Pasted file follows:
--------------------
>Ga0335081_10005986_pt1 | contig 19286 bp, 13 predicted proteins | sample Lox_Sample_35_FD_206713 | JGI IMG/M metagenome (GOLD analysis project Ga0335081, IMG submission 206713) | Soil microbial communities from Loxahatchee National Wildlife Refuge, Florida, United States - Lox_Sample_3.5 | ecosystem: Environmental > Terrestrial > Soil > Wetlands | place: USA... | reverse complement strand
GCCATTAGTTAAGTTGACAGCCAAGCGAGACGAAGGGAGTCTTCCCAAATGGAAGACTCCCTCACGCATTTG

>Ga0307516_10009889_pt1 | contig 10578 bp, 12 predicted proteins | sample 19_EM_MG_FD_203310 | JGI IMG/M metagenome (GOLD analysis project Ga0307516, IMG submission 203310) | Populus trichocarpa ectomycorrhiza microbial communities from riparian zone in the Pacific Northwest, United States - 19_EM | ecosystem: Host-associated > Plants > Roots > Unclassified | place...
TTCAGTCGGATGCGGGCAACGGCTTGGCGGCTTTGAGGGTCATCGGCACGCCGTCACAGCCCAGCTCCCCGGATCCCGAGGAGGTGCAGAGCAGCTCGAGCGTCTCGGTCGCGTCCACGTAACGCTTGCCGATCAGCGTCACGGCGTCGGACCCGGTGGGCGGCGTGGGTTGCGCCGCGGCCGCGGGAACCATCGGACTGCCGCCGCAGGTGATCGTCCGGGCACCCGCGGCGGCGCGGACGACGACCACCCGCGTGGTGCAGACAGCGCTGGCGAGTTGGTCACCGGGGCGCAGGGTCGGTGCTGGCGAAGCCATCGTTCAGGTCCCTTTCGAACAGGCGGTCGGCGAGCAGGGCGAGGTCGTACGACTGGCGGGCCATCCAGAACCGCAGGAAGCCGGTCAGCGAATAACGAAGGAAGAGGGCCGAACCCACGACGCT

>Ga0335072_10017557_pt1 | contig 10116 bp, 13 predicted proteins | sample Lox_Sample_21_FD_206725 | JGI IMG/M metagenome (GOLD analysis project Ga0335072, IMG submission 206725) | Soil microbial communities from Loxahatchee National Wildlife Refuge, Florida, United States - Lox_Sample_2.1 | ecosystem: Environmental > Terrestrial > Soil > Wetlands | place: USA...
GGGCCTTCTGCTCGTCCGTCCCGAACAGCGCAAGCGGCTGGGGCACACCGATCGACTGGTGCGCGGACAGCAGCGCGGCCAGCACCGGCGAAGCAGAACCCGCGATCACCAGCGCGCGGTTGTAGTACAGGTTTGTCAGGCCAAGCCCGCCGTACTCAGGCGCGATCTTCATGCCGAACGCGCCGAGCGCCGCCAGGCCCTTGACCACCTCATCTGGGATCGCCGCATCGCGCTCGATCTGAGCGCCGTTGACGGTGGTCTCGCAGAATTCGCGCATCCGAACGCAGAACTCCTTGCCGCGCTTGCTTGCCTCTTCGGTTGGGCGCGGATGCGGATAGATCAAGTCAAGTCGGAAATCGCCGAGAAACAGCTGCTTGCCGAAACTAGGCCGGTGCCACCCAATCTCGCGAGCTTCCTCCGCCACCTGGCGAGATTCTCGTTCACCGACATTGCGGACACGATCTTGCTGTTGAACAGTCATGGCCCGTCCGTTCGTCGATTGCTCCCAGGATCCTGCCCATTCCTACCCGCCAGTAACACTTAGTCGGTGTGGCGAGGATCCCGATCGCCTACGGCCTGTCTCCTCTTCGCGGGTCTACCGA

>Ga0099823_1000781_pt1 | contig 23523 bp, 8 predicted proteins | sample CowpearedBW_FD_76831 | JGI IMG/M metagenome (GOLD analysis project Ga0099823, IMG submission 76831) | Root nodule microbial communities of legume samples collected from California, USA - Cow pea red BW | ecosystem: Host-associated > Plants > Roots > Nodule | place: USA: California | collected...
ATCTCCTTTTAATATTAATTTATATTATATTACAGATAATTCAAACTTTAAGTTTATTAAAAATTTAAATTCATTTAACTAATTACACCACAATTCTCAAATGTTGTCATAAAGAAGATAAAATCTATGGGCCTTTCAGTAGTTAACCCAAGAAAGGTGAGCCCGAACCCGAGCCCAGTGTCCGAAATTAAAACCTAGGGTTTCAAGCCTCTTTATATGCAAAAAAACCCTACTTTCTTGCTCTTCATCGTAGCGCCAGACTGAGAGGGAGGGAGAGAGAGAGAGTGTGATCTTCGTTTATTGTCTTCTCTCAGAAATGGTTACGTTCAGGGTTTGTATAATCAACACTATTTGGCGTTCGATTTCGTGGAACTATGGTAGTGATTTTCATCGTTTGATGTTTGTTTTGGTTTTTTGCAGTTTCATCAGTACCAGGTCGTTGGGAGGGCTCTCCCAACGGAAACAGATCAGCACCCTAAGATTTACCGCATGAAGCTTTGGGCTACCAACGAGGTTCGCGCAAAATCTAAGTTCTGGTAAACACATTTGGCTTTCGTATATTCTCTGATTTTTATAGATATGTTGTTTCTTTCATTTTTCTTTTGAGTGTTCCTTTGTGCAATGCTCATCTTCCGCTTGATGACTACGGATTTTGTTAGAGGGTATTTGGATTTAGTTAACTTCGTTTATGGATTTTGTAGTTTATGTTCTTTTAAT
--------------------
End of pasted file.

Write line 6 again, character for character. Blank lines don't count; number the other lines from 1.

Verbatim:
GGGCCTTCTGCTCGTCCGTCCCGAACAGCGCAAGCGGCTGGGGCACACCGATCGACTGGTGCGCGGACAGCAGCGCGGCCAGCACCGGCGAAGCAGAACCCGCGATCACCAGCGCGCGGTTGTAGTACAGGTTTGTCAGGCCAAGCCCGCCGTACTCAGGCGCGATCTTCATGCCGAACGCGCCGAGCGCCGCCAGGCCCTTGACCACCTCATCTGGGATCGCCGCATCGCGCTCGATCTGAGCGCCGTTGACGGTGGTCTCGCAGAATTCGCGCATCCGAACGCAGAACTCCTTGCCGCGCTTGCTTGCCTCTTCGGTTGGGCGCGGATGCGGATAGATCAAGTCAAGTCGGAAATCGCCGAGAAACAGCTGCTTGCCGAAACTAGGCCGGTGCCACCCAATCTCGCGAGCTTCCTCCGCCACCTGGCGAGATTCTCGTTCACCGACATTGCGGACACGATCTTGCTGTTGAACAGTCATGGCCCGTCCGTTCGTCGATTGCTCCCAGGATCCTGCCCATTCCTACCCGCCAGTAACACTTAGTCGGTGTGGCGAGGATCCCGATCGCCTACGGCCTGTCTCCTCTTCGCGGGTCTACCGA